Table 1.

Food and Drug Administration–approved treatments for AD.

DrugApproved for
Cholinesterase inhibitors
Donepezil Mild to moderate AD
Galantamine Mild to moderate AD
Rivastigmine Mild to moderate AD
Tacrine Mild to moderate AD
NMDA receptor antagonist
Memantine Moderate to severe AD

In the Pipeline: Targeting Ab

The marginal benefits of current therapies emphasize the need for more potent AD drugs. Several new compounds are now being tested for safety (phase I and IIA) and efficacy (phase IIB and III) in clinical trials (Table 2) (15). To date, emphasis has been on strategies to reduce the pathogenicity of amyloid-β (Aβ) peptides (16), widely believed to play a key role in AD.

Table 2.

Selected treatments in clinical trials for AD. For more information on these and other trials, see (15, 89, 90).

Treatment strategies
Phase III
Aβ aggregation inhibitors
γ-Secretase modulators
NGF mimics
PPARγ agonists
HMG-CoA reductase inhibitors (statins)
Phase II
Calcium channel blockers
GABA receptor antagonists
γ-Secretase inhibitors
Glycogen synthase kinase inhibitors
Intravenous immunoglobulin
Muscarinic receptor agonists
New cholinesterase inhibitors
Nicotinic receptor modulators
Passive Aβ immunization
Phosphodiesterase inhibitors
Serotonin receptor antagonists
Phase I
Active Aβ immunization
NGF gene therapy

Reducing Aβ production is one goal. Aβ is generated from the amyloid precursor protein, APP, via sequential cleavage by β-and γ-secretase (Fig. 2). γ-Secretase inhibitors have reached clinical trials, but published results are limited. One compound, LY450139, was well tolerated and reduced the amount of Aβ in the plasma, but not in the cerebrospinal fluid (CSF) (17). The potential for dose escalation is limited, because γ-secretase also cleaves other substrates, including Notch, and nonselective γ-secretase inhibitors have deleterious effects on embryogenesis in zebrafish and on lymphoid and gastrointestinal tissues in mammals (18, 19).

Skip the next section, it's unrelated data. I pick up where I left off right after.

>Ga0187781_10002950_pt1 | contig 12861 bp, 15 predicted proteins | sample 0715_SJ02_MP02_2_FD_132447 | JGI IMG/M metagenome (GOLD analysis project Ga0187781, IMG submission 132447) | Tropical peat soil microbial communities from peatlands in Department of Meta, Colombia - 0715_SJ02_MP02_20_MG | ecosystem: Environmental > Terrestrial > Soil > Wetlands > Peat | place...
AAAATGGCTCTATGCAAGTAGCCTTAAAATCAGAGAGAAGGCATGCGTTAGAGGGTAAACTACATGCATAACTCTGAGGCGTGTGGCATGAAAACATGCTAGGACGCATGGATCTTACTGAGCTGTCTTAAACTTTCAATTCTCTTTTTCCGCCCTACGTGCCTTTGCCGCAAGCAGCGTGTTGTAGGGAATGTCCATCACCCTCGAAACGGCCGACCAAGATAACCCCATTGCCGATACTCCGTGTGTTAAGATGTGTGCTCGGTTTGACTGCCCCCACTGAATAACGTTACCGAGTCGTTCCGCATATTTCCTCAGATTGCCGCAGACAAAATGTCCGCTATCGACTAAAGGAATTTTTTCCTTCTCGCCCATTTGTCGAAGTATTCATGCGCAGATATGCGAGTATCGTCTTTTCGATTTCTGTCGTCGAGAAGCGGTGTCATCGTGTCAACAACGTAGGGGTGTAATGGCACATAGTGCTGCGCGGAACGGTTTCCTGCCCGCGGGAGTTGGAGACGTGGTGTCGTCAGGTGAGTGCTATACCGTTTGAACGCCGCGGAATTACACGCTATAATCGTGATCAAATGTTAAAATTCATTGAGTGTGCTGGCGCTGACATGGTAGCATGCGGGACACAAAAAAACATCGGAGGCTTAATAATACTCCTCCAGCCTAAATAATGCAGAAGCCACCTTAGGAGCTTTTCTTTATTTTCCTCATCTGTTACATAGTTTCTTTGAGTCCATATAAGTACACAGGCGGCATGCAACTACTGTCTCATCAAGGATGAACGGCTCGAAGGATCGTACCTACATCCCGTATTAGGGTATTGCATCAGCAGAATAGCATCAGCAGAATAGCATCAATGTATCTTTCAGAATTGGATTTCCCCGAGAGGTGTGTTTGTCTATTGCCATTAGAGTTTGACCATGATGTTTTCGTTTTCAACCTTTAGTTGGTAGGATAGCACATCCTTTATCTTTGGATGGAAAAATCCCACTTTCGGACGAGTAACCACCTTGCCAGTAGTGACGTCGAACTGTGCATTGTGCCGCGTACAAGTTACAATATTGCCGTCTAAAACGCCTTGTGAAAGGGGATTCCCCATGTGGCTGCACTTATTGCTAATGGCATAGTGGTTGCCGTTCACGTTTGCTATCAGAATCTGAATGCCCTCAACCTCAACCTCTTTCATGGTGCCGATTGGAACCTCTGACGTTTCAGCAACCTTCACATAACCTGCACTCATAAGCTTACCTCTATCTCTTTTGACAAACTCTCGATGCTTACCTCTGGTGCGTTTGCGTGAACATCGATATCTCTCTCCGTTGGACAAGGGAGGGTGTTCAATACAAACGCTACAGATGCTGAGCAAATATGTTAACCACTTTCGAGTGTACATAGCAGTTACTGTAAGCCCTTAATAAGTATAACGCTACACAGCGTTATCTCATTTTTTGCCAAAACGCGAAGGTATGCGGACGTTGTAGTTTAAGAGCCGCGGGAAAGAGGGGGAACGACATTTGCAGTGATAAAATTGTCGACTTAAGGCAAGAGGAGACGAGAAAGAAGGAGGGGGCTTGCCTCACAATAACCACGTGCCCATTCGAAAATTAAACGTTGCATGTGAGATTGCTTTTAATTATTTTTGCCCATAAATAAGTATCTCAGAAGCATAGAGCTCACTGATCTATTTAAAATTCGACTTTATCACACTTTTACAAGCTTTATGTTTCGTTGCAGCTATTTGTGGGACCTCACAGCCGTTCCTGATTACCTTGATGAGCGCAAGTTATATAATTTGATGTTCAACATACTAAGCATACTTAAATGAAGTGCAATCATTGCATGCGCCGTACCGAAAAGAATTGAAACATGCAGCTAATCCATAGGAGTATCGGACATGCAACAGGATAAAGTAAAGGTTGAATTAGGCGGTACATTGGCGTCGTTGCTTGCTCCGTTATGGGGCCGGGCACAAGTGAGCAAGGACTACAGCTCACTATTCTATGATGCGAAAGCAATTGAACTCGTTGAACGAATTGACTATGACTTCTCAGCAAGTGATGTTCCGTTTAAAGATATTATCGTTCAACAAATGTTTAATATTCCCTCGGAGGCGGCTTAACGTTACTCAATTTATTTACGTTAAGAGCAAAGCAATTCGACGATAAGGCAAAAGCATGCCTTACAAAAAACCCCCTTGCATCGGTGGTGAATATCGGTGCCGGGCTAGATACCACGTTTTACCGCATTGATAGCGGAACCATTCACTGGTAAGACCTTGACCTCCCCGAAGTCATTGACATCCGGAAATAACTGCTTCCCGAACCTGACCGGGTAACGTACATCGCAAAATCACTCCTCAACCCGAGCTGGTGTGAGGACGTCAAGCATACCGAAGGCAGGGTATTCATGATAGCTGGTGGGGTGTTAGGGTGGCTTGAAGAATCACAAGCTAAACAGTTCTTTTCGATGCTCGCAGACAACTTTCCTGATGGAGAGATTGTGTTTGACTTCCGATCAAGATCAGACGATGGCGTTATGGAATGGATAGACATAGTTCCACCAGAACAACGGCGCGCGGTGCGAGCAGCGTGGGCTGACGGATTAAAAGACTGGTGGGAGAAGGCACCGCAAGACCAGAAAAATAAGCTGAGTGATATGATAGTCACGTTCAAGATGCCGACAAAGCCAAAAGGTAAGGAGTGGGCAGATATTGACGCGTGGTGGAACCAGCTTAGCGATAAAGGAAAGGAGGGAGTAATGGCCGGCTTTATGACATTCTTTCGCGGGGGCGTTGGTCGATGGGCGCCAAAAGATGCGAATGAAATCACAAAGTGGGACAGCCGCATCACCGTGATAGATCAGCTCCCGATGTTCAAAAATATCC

Fig. 2.

Drug targets involved in Aβ production and assembly. Aβ production depends on sequential proteolytic cleavage of APP by β-secretase (marked 1), also known as β-site APP-cleaving enzyme 1 (BACE1), and the multiprotein γ-secretase complex (2) (88). γ-Secretase targets include the enzyme's active site, substrate docking site, and ATP-binding site (2a to 2c) and its predilection for γ-versus ϵ-cleavage (2d) or for generating Aβ42 versus Aβ40 (2e). The pathogenicity of released Aβ peptides depends on self-assembly (3). APP cleavage by α-secretases (ADAM family metalloproteases) prevents Aβ production (4). Caspase cleavage of the APP intracellular domain (AICD) generates a C31 fragment (5) that may participate in Aβ-induced toxicity or act independently.

Thus, several approaches are being pursued to design next-generation γ-secretase drugs that selectively reduce APP cleavage (Fig. 2). As opposed to the standard strategy of inhibiting proteases by blocking their active sites, one approach targets the substrate-docking site of γ-secretase to selectively interfere with APP binding (20). Another idea capitalizes on the observation that γ-secretase has an adenosine triphosphate (ATP)–binding site that selectively modulates APP processing (21). Blocking this site inhibits APP, but not Notch, cleavage (22). Yet another approach is to modulate, rather than inhibit, γ-secretase activity. Besides the γ site, γ-secretase also cleaves at a more C-terminal ϵ site critical for proper Notch signaling. The TMP21 accessory component of γ-secretase suppresses γ-cleavage without affecting ϵ-cleavage of APP or Notch, suggesting a means to inhibit Aβ production without Notch-dependent adverse effects (23). Lastly, even at the γ site, APP can be cleaved at different positions, creating 40– or 42–amino acid forms; the Aβ42 peptide appears to be the most pathogenic. Certain nonsteroidal anti-inflammatory drugs (NSAIDs) allosterically modulate γ-secretase to favor production of Aβ40 over Aβ42 (24, 25) and are now in phase III trials.